Hard to see this as a game changing summit.
Both have a strong interest to come out of this – in their separate press conferences post the event, appearing hawkish, saying they let the other side have both barrels and vented their frustrations. But they will say it’s good to talk, they both laid out their red lines making misunderstandings and conflict less likely in the future, and the fact the summit was held will be hailed as a success, as will the likely return of Ambassadors on both sides.
In terms of red lines, and/or rules of engagement, I don’t think anyone expects the two sides to agree to Queensberry rules, but there is a desire to move on from Fight Club.
Russia’s red lines are now clear – no NATO membership green light for Ukraine, no Western intervention or meddling in Belarus or Russian domestic politics.
Potential areas of cooperation: arms control, Afghanistan, Iran, Syria, release of nationals in jail in each country.
Red lines for Biden – Russian meddling in Western liberal market democracies (might add in here Russia stirring things in Turkey, which is NATO’s backyard but Putin might see it as on par with Ukraine), cyberattacks, Russian military aggression against Ukraine.
That said, it’s going to be harder for Biden to sell this as a win back home given that he gave Putin’s raft of concessions going into this summit and is unlikely to get anything very specific in terms of a win from Putin. And let’s not forget that the bipartisan view in Congress is overwhelmingly hawkish on Russia with Marco Rubio threatening a new Russian sanctions bill only this week.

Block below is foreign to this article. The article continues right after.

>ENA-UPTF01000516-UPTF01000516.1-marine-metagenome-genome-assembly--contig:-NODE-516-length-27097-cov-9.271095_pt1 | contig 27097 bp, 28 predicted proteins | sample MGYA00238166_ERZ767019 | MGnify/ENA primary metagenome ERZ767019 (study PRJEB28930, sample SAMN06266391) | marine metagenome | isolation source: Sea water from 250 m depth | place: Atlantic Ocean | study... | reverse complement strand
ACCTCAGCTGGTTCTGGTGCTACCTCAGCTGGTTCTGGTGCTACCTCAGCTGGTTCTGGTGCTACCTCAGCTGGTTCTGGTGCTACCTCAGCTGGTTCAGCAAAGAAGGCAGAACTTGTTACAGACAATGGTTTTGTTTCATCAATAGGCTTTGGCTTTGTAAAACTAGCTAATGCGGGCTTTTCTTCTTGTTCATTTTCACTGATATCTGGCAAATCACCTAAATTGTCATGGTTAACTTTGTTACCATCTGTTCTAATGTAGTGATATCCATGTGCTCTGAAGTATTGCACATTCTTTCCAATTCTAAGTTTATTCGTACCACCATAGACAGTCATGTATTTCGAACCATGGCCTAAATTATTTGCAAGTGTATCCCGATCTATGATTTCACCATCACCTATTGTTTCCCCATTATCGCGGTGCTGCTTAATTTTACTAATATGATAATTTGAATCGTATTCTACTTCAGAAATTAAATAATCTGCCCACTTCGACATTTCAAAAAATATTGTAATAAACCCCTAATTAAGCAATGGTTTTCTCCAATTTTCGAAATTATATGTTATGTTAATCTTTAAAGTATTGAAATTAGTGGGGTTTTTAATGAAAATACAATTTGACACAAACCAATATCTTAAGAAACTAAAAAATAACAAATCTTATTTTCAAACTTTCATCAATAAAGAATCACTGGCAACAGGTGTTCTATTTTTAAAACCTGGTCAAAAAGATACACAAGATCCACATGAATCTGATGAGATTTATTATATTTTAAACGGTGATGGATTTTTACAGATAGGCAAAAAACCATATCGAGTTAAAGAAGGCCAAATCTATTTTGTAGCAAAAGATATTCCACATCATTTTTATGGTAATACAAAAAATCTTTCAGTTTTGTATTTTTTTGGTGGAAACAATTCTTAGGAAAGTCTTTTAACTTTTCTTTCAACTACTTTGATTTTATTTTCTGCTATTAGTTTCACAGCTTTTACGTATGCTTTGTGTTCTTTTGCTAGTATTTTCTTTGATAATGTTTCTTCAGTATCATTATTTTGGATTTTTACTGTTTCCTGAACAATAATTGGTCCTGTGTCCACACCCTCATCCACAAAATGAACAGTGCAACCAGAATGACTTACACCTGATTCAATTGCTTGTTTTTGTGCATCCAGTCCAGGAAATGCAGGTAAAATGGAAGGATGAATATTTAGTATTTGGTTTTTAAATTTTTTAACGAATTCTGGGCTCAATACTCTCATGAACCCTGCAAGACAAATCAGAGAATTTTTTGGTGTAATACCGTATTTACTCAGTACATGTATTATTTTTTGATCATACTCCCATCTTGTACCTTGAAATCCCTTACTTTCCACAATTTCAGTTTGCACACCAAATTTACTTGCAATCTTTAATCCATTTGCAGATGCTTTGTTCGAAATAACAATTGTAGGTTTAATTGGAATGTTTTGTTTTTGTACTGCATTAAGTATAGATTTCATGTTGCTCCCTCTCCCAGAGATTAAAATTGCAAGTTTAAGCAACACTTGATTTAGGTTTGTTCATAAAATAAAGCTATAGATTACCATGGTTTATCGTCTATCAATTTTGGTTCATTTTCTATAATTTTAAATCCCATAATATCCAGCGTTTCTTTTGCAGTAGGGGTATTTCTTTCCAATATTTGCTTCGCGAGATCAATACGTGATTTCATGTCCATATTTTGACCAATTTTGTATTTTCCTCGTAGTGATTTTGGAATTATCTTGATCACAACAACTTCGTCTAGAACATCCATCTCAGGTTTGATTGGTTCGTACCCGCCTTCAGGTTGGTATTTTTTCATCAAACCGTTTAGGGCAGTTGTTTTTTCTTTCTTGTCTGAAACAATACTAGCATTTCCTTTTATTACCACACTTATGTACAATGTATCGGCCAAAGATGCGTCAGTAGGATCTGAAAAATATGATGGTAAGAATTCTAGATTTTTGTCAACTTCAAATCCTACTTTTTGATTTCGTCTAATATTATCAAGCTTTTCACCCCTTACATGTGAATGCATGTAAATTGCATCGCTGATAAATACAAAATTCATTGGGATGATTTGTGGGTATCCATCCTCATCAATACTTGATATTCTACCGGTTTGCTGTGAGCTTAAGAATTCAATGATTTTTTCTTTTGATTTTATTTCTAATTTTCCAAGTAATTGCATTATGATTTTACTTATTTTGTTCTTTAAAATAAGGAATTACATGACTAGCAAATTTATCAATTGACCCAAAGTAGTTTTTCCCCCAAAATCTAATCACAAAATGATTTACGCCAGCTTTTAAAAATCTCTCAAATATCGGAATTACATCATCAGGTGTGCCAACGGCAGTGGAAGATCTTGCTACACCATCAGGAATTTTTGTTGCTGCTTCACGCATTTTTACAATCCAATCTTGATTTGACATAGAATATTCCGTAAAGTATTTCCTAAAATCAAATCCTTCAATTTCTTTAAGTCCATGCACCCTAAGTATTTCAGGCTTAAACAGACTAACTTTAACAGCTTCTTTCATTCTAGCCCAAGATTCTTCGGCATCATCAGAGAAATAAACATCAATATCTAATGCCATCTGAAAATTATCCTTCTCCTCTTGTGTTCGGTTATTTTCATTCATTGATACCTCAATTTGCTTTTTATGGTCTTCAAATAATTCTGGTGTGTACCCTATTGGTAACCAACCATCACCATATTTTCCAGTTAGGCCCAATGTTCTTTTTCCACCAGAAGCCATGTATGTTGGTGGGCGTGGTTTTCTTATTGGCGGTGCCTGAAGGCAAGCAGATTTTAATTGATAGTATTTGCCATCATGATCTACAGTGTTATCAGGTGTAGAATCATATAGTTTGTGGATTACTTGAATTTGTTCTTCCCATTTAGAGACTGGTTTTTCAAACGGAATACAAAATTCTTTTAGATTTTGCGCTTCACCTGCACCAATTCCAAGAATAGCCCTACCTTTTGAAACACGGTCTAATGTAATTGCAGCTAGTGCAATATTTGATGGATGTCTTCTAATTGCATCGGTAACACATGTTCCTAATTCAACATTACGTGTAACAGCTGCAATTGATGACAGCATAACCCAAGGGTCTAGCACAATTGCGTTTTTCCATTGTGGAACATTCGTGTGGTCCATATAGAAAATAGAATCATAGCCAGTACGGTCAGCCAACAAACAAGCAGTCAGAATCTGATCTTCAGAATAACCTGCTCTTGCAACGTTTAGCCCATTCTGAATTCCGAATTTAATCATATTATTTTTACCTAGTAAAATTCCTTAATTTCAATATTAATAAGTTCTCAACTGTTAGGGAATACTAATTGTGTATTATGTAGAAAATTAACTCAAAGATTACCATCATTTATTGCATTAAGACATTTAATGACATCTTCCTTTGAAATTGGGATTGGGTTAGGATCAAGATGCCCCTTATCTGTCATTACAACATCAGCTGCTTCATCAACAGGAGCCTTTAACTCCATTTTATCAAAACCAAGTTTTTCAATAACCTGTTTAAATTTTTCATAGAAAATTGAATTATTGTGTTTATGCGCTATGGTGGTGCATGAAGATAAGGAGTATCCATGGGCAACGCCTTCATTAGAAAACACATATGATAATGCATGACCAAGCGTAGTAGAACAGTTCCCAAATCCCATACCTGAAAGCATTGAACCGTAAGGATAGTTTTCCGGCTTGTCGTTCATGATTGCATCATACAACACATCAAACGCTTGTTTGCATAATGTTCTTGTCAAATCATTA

Russian assets, or the rouble at least, has performed well in the period since the Summit was announced, albeit oil and commodity prices have also been moving higher, but the market has priced lower geopolitical risk. It will be interesting to see if they sustain the gains post the Summit, given that the Summit itself is unlikely to bring clear discernible improvements in the relationship. Only time will tell if their summit actually brings an improvement in relations and toned down geopolitical risks.
In many respects the ball is in Putin’s court. Biden handed a summit win to Putin already by agreeing to a summit in the first place. Merely turning up is a win for Putin as it confers on him great power status, a peer to the US. That’s what he wants. But does Putin want a better relationship? Can he help himself in his offensive action against Western liberal market democracy? Does he see concessions from Biden as weakness? And that the door of Western liberal market democracy is ajar, some would say barely hanging on its hinges, and he might decide to push in an kick it in?